Still, you will find dealers without the device in Nevada, mostly because it slows down the game, but not at Spirit Mountain. To be honest, I’ve never been able to tell a dealer’s hole card in a casino setting, only with rank amateurs sitting around a social card game, passing the deal. Six-deck shoes and No Peek 21 devices take some of the uncluttered enjoyment out of the game. And a six-deck shoe will adversely affect your odds of winning. If you count cards, forget it. Also, you’re less likely to get a run of hands with deck composition favorable to the player. A lot of that has to do with the fact that there are so many cards in play, thus increasing mathematical probabilities for deck composition. And that leads to “chopping:” you win once or twice, the house wins once or twice, rotating back and forth. Eventually, out of frustration with standing still, you start to bet wildly; then you’re gone.

Alternately, with a six-deck shoe, a lot of cards never come into play. And what if that part of the shoe was rich with aces and 10s? Too bad. You never get to see them. So the six-deck shoe hacks away at your percentage for winning with a double-edged sword: There’s too many cards in play and there’s too many cards that never come into play. Given all the above, any serious blackjack player would stick with a one or two-deck game. And that game can only be found in the state of Nevada and the social card rooms of Washington.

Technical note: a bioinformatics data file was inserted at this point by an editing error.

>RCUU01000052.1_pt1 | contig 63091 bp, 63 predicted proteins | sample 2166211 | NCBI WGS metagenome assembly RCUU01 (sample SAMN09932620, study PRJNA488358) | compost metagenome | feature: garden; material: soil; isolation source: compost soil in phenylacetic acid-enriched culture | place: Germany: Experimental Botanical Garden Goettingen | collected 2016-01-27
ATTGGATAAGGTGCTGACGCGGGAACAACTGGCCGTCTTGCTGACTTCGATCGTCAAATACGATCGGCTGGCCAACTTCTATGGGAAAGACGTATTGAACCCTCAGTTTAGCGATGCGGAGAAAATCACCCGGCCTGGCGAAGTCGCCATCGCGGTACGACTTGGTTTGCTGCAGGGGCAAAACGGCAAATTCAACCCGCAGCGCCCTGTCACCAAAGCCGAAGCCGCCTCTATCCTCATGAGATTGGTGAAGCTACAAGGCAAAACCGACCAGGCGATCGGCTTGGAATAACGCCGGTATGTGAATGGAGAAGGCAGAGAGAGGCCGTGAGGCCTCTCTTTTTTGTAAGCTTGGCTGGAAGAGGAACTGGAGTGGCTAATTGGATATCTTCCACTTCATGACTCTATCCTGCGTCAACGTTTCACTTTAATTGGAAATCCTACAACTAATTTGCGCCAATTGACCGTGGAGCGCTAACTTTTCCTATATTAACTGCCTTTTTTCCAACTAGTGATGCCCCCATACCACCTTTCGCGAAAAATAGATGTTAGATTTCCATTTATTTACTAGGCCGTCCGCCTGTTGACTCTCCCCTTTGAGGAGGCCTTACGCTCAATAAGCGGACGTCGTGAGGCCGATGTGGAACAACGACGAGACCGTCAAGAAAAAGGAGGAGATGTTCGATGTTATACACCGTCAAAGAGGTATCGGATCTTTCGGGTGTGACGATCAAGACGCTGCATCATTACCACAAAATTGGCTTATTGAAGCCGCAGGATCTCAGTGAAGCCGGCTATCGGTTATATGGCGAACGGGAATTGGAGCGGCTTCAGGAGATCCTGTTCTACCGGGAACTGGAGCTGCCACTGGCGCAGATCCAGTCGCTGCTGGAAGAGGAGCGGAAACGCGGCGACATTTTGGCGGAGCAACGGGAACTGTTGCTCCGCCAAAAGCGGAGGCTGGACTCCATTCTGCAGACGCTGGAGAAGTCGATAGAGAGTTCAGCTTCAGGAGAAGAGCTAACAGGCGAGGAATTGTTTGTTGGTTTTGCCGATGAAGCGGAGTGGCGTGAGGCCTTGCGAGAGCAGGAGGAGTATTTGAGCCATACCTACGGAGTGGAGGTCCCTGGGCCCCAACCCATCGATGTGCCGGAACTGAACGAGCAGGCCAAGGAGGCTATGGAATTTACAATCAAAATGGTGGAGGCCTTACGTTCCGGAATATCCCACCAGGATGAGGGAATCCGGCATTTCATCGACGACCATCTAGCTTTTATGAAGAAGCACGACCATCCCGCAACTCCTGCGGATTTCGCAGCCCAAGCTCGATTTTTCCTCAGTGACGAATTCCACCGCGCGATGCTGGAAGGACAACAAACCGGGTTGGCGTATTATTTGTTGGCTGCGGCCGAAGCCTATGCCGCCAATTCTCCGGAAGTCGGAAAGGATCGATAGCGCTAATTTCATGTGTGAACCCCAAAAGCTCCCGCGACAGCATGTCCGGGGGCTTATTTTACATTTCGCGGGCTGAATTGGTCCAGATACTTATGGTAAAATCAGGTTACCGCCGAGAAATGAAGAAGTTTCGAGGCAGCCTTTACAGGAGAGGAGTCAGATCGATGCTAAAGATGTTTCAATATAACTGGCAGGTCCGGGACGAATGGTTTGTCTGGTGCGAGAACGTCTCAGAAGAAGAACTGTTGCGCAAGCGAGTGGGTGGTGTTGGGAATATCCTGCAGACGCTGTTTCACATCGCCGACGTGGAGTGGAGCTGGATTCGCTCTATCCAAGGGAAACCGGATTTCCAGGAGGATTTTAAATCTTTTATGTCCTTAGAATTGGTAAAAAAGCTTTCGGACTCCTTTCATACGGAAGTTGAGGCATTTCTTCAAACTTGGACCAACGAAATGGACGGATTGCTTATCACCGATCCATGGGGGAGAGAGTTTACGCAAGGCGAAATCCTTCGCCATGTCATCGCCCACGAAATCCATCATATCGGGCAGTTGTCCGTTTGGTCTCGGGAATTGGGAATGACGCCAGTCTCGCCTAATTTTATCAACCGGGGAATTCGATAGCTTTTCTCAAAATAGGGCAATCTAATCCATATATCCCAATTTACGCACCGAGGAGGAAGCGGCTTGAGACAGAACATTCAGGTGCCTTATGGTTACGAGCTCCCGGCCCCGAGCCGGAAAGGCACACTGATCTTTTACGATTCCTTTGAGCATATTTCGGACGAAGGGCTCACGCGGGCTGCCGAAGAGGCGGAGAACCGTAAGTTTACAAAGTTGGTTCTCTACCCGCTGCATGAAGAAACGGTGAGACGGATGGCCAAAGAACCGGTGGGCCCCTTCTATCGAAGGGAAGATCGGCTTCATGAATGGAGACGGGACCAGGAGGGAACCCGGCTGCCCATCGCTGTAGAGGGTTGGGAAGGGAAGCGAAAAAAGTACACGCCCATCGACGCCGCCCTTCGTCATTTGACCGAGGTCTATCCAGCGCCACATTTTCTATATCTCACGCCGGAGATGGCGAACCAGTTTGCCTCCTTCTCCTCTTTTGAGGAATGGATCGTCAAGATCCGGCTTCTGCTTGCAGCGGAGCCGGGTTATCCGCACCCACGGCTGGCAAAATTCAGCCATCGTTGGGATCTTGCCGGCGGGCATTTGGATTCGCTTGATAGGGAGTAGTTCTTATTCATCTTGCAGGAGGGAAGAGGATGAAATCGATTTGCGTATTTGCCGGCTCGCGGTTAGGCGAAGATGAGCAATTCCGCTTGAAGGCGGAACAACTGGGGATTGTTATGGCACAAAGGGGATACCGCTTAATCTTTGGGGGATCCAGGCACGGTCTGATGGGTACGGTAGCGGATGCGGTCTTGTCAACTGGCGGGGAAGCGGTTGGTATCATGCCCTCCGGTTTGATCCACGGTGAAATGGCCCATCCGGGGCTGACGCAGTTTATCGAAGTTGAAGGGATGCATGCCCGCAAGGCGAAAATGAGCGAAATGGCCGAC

We’ll visit those venues (saving the best for last) next month. Due to budgetary restraint, I’ll have to give a vicarious accounting of Nevada, relying on my past, not present-day, experiences.

After all is said and done, the Spirit Mountain casino offers a wider variety of gaming and games more favorable to the player than the Oregon Lottery. How much more favorable? Joe Smith claims the Industry Average payout for casinos is 91%. When pressed on the exact figure for Spirit Mountain, he said he didn’t know. Chuck Galford, public relations for Spirit Mountain, claims their percentage return is comparable to casinos in Vegas or Reno, but would not give out the exact figure.

With the Oregon Lottery paying out 62% on conventional lottery games and 52% on Video Poker, you might want to save it up for excursions to Spirit Mountain and other tribal casinos. In the meantime, remember: always split aces and eights, never split fives and tens, and aways double down on eleven.